I didn’t know my Uncle as a soldier, but I knew he had served in the US military. Movies like South Pacific made me think I could picture him in action, though Vietnam couldn’t have been anything like a Roger’s and Hammerstein classic.
I am left today with a heavy heart. I love my Uncle, and I miss him. I am proud of him. I believe God had a good and faithful servant in my Uncle Tom. And I don’t know of a greater thing we can be called to be.
Thank you, my dear Uncle Tom for your service. Not only in the Marine Corp, but in all the years that stretched across your life since then too.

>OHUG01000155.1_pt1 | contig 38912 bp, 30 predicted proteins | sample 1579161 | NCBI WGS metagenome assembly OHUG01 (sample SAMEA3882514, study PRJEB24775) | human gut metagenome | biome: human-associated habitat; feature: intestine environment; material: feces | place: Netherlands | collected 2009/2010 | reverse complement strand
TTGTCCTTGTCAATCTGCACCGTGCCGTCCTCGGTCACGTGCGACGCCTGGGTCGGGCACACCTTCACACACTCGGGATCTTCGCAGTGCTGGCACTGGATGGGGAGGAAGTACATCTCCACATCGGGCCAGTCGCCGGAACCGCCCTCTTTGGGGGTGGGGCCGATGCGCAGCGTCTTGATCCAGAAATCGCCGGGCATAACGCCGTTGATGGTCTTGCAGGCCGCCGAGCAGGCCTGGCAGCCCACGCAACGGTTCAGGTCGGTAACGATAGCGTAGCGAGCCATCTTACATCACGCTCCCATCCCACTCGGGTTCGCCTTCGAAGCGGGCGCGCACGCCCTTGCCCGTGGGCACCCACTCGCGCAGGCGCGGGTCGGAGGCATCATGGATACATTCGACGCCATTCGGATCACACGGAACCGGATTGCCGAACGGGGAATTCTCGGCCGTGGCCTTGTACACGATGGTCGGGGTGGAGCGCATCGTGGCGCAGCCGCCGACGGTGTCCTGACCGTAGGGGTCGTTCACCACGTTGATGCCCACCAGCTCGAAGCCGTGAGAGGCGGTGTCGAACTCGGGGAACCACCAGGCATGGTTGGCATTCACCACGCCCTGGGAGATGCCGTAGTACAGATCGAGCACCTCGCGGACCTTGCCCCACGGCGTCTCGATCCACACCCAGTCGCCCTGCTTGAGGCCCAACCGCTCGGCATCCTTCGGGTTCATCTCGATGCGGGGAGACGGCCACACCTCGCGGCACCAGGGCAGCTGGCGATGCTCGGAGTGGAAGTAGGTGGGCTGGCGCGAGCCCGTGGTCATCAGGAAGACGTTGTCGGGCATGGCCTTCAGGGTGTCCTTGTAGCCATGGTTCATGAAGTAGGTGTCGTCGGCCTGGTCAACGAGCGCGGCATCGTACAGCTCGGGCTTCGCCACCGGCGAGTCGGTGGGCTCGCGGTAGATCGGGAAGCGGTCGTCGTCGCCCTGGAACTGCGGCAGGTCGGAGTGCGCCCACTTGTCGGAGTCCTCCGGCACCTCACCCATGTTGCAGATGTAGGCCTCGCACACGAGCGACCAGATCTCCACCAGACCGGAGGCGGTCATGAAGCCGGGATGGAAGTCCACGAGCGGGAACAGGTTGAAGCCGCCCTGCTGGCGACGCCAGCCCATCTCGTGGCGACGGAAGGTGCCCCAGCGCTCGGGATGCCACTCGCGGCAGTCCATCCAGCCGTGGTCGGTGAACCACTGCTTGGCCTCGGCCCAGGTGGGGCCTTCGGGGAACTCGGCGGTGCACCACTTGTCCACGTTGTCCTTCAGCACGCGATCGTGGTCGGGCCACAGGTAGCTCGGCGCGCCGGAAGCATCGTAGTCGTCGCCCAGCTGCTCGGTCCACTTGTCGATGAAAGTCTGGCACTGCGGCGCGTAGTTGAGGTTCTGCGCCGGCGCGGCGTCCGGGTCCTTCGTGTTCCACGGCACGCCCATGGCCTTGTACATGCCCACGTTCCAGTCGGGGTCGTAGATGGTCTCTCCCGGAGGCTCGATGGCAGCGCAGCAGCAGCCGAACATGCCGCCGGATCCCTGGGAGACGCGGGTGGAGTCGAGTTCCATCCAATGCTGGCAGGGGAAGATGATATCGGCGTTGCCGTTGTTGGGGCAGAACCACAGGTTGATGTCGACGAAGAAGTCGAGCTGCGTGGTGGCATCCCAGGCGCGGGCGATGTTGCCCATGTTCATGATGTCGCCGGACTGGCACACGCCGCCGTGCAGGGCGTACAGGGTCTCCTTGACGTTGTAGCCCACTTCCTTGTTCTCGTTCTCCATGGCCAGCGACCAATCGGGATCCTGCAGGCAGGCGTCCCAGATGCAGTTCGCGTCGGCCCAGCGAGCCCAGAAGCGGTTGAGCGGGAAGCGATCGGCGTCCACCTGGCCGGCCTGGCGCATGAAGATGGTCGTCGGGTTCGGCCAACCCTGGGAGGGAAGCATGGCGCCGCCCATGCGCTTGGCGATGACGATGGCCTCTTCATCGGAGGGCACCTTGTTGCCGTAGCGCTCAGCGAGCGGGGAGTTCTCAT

It has been years since I really worked at writing. After years being blessed with freelance work for our local Catholic newspaper, I had to step away when our 4th child was on her way. Now, with her youngest sibling nearing her 3rd birthday, writing seems to be coming back into focus. Although I truly was in love with my writing assignments for our local paper in the past, I have felt a tug to write something of my own. But the “right” subject or topic never seemed to be presenting itself. So I would dutifully jot down the writing ideas that came to me without any inspiring projects jumping to the foreground. I would come back to the same logic every time: until something is nagging at me to write about it, I should (like every great writer) just keep reading. Perhaps that was my largest writing hurdle over the last 9 years. Finding time to read (and stay awake) was challenging in my sleep deprived mommy years. So this last year of getting back to reading has been the greatest gift I could give to my own writing. In reading, I uncovered a passion for the story of human life. The journey humans take to is absolutely fascinating to me. Each one being just as compelling, tragic, inspiring as the last, I find I devour memoirs and biographies from all directions of life. So it hit me one day, that the greatest story (right now) that I have to tell, is my own. I use the stories of my life all the time, with friends, other moms, my children, as examples of things I’ve figured out or struggled with on my journey. So, recently I began my new project. One that has already been developed, and has only to be documented and streamlined. Whether anyone else will ever read it, is not something I will concern myself with now. At least I have begun! And it feels like the right writing project for me. Finally.